Rangers defenseman Adam Fox controls the puck as Wild right...

Rangers defenseman Adam Fox controls the puck as Wild right wing Ryan Hartman defends during the second period of an NHL game Tuesday in St. Paul, Minn. Credit: AP/Andy Clayton-King

ST. PAUL, Minn. — Alexandar Georgiev strode into the postgame interview room following the Rangers’ 5-2 loss Tuesday night to the Minnesota Wild with his head held high. It couldn’t have been fun for him, not after he’d just allowed all five goals, on 28 shots. But he was willing to face the music.

"It was a pretty tough game, and the other team was hungry,’’ said Georgiev, who lost his fifth straight start and fell to 7-9-2 on the season. "We knew they were not having the best record lately, and they just came out strong... We didn't get the bounces our way.’’

The Wild had gone 2-8 in their previous 10 games, but at the morning skate, Rangers coach Gerard Gallant had said he expected Minnesota to have its best game against the Rangers. He was right, and unfortunately for him and Georgiev, the Rangers weren’t able to match it.

Kevin Fiala had two goals, and Marcus Foligno had a goal and two assists for the Wild, who took a 2-0 lead in the first period, and then, after the Rangers tied it, 2-2 in the second, then reeled off three straight to finish the second period with a 5-2 lead.

On Monday, Gallant had agreed with the notion that the Rangers’ No. 1 goaltender, Igor Shesterkin, should be considered seriously as a candidate for the Hart Trophy, as the NHL’s Most Valuable Player. But then Tuesday, he gave Shesterkin the night off and started Georgiev, who had started only once in the previous 40 days, and who had lost his last four starts. As Shesterkin has continued to put up crazy numbers – his 1.93 goals-against average and his .942 save percentage both lead the NHL – Gallant has given him more and more ice time.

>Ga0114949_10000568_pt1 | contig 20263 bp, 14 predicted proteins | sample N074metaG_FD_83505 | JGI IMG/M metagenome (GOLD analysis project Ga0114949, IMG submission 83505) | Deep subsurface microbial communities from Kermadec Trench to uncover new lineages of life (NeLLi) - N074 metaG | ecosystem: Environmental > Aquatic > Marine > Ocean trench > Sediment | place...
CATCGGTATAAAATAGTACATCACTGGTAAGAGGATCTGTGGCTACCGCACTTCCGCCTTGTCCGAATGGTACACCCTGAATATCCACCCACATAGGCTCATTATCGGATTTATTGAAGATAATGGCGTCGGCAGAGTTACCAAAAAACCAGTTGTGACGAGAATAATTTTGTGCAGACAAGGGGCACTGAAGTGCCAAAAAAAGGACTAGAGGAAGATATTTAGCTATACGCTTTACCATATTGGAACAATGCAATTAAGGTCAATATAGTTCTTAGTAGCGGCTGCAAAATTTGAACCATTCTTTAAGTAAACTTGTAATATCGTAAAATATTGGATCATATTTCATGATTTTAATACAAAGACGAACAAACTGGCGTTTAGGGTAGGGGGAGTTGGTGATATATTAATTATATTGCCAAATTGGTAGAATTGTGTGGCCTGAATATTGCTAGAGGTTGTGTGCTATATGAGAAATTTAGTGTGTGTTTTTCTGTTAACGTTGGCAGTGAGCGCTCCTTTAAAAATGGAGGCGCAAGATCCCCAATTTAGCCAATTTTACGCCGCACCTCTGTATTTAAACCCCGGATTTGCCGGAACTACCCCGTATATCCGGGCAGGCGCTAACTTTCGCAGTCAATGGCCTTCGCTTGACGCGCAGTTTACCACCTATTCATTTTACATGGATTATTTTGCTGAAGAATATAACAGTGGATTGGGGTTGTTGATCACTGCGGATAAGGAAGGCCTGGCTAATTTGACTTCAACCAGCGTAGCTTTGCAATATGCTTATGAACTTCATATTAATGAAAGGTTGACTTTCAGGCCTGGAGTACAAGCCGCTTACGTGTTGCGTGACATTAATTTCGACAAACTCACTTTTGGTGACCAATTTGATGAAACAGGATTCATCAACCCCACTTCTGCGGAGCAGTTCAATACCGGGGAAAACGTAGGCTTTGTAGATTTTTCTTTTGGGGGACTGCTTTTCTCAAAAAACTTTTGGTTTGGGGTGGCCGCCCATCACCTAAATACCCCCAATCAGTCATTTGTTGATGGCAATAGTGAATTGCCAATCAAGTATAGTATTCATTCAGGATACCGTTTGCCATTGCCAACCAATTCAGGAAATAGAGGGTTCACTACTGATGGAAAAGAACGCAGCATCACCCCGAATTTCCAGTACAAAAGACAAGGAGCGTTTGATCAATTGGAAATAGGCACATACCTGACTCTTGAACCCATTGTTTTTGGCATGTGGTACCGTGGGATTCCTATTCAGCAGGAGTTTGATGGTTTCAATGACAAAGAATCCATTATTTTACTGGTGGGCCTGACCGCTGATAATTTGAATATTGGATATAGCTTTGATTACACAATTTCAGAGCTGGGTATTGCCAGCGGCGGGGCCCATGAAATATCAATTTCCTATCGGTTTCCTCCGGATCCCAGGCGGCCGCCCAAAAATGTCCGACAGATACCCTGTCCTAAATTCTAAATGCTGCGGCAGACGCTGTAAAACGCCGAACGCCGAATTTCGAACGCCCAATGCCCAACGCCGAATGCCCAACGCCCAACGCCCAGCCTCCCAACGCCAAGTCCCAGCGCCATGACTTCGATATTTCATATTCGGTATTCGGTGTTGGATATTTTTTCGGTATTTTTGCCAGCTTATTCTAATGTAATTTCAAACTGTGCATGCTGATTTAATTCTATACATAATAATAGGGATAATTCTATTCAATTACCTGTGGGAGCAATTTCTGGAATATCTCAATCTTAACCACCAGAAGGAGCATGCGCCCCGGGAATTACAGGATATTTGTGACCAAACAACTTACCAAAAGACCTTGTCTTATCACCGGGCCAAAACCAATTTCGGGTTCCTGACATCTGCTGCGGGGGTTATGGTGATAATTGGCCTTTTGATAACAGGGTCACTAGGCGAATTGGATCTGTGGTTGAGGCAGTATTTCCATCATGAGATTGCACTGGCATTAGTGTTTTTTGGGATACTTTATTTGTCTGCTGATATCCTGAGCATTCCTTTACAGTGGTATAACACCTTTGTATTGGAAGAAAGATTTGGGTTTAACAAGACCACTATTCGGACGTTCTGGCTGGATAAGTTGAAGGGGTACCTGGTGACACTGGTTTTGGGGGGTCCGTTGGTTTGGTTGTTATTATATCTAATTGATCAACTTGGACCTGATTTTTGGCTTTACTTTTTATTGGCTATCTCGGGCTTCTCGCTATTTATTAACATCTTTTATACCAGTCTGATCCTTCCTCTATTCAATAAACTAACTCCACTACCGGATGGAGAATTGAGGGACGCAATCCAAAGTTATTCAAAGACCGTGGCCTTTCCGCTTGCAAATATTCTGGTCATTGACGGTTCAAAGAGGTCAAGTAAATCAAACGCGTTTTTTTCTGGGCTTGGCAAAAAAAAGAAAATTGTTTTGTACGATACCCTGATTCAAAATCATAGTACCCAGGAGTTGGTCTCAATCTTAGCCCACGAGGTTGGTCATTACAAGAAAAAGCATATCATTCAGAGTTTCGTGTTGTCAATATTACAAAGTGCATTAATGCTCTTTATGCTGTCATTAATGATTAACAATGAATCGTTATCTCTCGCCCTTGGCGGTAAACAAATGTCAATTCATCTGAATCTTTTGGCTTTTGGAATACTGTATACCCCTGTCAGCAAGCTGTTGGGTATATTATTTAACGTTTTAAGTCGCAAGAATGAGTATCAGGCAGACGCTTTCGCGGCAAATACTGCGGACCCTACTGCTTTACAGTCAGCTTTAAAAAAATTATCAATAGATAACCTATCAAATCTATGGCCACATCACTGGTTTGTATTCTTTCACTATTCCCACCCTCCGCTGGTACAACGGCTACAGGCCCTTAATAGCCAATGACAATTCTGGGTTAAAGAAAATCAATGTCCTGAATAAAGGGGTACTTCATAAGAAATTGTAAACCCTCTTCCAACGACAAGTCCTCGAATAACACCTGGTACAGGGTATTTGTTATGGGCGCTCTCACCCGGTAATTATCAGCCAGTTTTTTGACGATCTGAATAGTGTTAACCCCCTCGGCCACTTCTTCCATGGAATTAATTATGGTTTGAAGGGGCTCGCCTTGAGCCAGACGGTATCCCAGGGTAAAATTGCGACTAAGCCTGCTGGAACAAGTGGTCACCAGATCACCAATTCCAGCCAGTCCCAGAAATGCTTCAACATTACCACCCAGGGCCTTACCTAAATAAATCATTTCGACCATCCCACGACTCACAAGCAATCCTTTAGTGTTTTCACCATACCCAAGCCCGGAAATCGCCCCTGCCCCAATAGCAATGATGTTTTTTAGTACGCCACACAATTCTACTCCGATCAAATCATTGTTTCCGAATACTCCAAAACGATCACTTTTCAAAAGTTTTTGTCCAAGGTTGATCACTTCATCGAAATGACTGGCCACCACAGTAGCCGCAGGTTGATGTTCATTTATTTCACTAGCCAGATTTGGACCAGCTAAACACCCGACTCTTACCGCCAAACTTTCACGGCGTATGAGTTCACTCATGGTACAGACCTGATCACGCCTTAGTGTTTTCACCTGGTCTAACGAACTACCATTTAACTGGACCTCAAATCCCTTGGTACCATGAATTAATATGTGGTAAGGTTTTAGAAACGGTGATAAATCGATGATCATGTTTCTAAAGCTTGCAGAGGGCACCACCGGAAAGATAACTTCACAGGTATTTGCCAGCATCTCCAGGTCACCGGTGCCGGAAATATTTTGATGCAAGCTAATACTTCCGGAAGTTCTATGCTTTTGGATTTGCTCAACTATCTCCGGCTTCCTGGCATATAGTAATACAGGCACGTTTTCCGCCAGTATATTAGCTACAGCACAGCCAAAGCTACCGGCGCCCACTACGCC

And that meant Georgiev has gotten less and less. With no chance to get into any kind of rhythm, his goals-against average has steadily gone up, and his save percentage has gone down. Everyone understands the situation, but what choice does Gallant have?

"It's got to be tough on (Georgiev),’’ Gallant said. "It is what it is. I mean, we're all about winning hockey games, and doing the best we can to win every game, every night. And it's the way it is, you know? It's tough on him, you feel for him a little bit, and hopefully he's going to get a win here sooner or later and, and you know, get back at it.

"And he doesn't get many games, but that's the NHL right now,’’ he continued. "We're trying to worry about wins, and we can't worry about every individual player. But he's a man. He'll own up, and he'll play his games and he'll get his opportunities. And like I said, I still feel very good about him.’’

Georgiev was tested early in the game, with a couple of shots from in close that he handled fine. But Ryan Hartman beat him with a long shot from the top of the slot at 10:38 to put Minnesota up, 1-0, and Joel Eriksson Ek made it 2-0 at 14:41 when he got position in the slot and deflected a rising shot by Foligno.

Dryden Hunt’s first goal since Dec. 1 – ending a 30-game drought – got the Rangers on the board at 5:03 of the second period, and then Mika Zibanejad stripped his friend and former Rangers teammate Mats Zuccarello of the puck and scored his first shorthanded goal of the season to tie it 2-2 at 8:07.

But just as it appeared the Rangers had snatched the momentum, the Wild took it back almost immediately, when Fiala scored on the same power play where Zibanejad had scored shorthanded. That gave the Wild the lead again, at 9:13, and the Wild added breakaway goals by Foligno, at 13:06, and Fiala at 17:44 to make it 5-2.







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